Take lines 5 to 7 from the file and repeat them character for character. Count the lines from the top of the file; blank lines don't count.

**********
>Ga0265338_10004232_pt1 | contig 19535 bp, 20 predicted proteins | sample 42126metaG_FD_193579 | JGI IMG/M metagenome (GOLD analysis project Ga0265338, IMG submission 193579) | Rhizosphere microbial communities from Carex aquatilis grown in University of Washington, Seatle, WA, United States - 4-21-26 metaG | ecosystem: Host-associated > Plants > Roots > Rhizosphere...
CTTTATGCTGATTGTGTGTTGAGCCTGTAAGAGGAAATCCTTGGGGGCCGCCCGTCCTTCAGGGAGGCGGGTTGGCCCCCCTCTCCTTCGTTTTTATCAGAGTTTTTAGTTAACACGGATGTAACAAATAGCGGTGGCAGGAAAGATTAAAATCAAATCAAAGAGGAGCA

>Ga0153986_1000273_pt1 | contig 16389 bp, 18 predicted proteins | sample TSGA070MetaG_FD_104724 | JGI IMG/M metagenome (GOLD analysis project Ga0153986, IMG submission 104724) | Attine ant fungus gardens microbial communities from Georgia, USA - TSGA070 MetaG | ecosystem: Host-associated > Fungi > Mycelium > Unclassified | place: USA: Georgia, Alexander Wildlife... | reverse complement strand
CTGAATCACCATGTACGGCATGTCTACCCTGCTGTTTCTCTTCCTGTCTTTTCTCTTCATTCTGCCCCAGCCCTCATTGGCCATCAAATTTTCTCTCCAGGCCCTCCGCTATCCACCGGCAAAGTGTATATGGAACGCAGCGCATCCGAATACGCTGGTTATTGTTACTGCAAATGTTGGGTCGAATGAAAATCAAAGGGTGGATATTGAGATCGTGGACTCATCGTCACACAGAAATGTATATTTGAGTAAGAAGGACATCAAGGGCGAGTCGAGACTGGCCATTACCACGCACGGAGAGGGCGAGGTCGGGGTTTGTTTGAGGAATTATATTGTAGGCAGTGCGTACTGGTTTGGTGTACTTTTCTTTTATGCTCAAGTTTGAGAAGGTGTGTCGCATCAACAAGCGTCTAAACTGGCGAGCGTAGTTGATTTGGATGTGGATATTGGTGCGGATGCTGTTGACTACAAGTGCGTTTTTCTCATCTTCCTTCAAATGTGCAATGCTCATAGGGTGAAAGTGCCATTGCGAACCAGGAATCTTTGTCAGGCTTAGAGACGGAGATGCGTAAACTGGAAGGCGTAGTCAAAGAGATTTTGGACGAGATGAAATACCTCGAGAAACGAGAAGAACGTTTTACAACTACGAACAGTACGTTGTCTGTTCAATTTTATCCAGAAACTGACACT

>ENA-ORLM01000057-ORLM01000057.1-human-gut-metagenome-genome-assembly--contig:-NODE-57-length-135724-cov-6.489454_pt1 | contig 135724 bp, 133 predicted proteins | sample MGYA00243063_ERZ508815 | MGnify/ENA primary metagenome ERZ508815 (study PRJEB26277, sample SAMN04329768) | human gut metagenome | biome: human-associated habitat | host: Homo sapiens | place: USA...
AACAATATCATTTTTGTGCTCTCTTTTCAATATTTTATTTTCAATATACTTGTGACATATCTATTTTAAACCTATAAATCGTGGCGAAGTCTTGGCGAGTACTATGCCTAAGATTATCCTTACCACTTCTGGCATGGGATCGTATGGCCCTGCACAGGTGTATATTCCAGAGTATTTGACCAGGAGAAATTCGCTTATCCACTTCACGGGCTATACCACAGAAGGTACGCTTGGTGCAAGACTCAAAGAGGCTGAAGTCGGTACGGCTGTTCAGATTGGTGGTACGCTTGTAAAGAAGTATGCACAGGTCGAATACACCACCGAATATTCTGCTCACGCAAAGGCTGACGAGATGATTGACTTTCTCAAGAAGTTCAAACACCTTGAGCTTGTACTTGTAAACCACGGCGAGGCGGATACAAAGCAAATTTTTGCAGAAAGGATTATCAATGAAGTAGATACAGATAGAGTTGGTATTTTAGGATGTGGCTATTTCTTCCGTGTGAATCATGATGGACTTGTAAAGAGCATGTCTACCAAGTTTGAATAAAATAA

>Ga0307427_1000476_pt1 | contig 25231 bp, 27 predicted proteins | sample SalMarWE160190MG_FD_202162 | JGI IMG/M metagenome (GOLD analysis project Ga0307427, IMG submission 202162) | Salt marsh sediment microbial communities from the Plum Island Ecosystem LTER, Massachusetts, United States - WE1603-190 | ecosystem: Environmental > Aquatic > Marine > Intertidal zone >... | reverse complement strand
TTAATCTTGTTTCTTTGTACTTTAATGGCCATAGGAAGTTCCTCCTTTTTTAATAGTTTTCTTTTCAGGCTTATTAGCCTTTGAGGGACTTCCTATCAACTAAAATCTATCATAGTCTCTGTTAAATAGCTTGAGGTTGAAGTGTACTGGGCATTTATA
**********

>ENA-ORLM01000057-ORLM01000057.1-human-gut-metagenome-genome-assembly--contig:-NODE-57-length-135724-cov-6.489454_pt1 | contig 135724 bp, 133 predicted proteins | sample MGYA00243063_ERZ508815 | MGnify/ENA primary metagenome ERZ508815 (study PRJEB26277, sample SAMN04329768) | human gut metagenome | biome: human-associated habitat | host: Homo sapiens | place: USA...
AACAATATCATTTTTGTGCTCTCTTTTCAATATTTTATTTTCAATATACTTGTGACATATCTATTTTAAACCTATAAATCGTGGCGAAGTCTTGGCGAGTACTATGCCTAAGATTATCCTTACCACTTCTGGCATGGGATCGTATGGCCCTGCACAGGTGTATATTCCAGAGTATTTGACCAGGAGAAATTCGCTTATCCACTTCACGGGCTATACCACAGAAGGTACGCTTGGTGCAAGACTCAAAGAGGCTGAAGTCGGTACGGCTGTTCAGATTGGTGGTACGCTTGTAAAGAAGTATGCACAGGTCGAATACACCACCGAATATTCTGCTCACGCAAAGGCTGACGAGATGATTGACTTTCTCAAGAAGTTCAAACACCTTGAGCTTGTACTTGTAAACCACGGCGAGGCGGATACAAAGCAAATTTTTGCAGAAAGGATTATCAATGAAGTAGATACAGATAGAGTTGGTATTTTAGGATGTGGCTATTTCTTCCGTGTGAATCATGATGGACTTGTAAAGAGCATGTCTACCAAGTTTGAATAAAATAA

>Ga0307427_1000476_pt1 | contig 25231 bp, 27 predicted proteins | sample SalMarWE160190MG_FD_202162 | JGI IMG/M metagenome (GOLD analysis project Ga0307427, IMG submission 202162) | Salt marsh sediment microbial communities from the Plum Island Ecosystem LTER, Massachusetts, United States - WE1603-190 | ecosystem: Environmental > Aquatic > Marine > Intertidal zone >... | reverse complement strand